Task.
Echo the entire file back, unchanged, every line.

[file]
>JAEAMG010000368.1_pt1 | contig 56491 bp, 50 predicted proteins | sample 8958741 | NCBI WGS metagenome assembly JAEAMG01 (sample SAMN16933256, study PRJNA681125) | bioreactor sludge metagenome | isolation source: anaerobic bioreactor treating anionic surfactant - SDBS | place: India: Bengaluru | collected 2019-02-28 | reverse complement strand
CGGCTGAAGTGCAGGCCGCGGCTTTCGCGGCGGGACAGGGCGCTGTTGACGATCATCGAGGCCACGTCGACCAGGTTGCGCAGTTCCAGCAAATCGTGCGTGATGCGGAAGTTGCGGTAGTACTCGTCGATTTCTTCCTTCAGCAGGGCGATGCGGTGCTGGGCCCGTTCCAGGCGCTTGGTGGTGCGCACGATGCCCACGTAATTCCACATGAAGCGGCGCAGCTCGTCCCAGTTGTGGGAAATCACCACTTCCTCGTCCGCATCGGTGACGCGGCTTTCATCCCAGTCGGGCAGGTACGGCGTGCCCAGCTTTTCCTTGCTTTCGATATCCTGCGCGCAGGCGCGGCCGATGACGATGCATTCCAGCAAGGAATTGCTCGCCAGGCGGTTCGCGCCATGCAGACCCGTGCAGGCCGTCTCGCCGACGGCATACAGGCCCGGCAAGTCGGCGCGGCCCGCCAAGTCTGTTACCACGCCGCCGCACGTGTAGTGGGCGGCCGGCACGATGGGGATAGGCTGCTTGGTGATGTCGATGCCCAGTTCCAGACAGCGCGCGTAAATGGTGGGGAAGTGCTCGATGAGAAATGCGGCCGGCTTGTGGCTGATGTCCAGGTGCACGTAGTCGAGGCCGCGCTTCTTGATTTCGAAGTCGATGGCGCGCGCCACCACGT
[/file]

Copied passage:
>JAEAMG010000368.1_pt1 | contig 56491 bp, 50 predicted proteins | sample 8958741 | NCBI WGS metagenome assembly JAEAMG01 (sample SAMN16933256, study PRJNA681125) | bioreactor sludge metagenome | isolation source: anaerobic bioreactor treating anionic surfactant - SDBS | place: India: Bengaluru | collected 2019-02-28 | reverse complement strand
CGGCTGAAGTGCAGGCCGCGGCTTTCGCGGCGGGACAGGGCGCTGTTGACGATCATCGAGGCCACGTCGACCAGGTTGCGCAGTTCCAGCAAATCGTGCGTGATGCGGAAGTTGCGGTAGTACTCGTCGATTTCTTCCTTCAGCAGGGCGATGCGGTGCTGGGCCCGTTCCAGGCGCTTGGTGGTGCGCACGATGCCCACGTAATTCCACATGAAGCGGCGCAGCTCGTCCCAGTTGTGGGAAATCACCACTTCCTCGTCCGCATCGGTGACGCGGCTTTCATCCCAGTCGGGCAGGTACGGCGTGCCCAGCTTTTCCTTGCTTTCGATATCCTGCGCGCAGGCGCGGCCGATGACGATGCATTCCAGCAAGGAATTGCTCGCCAGGCGGTTCGCGCCATGCAGACCCGTGCAGGCCGTCTCGCCGACGGCATACAGGCCCGGCAAGTCGGCGCGGCCCGCCAAGTCTGTTACCACGCCGCCGCACGTGTAGTGGGCGGCCGGCACGATGGGGATAGGCTGCTTGGTGATGTCGATGCCCAGTTCCAGACAGCGCGCGTAAATGGTGGGGAAGTGCTCGATGAGAAATGCGGCCGGCTTGTGGCTGATGTCCAGGTGCACGTAGTCGAGGCCGCGCTTCTTGATTTCGAAGTCGATGGCGCGCGCCACCACGT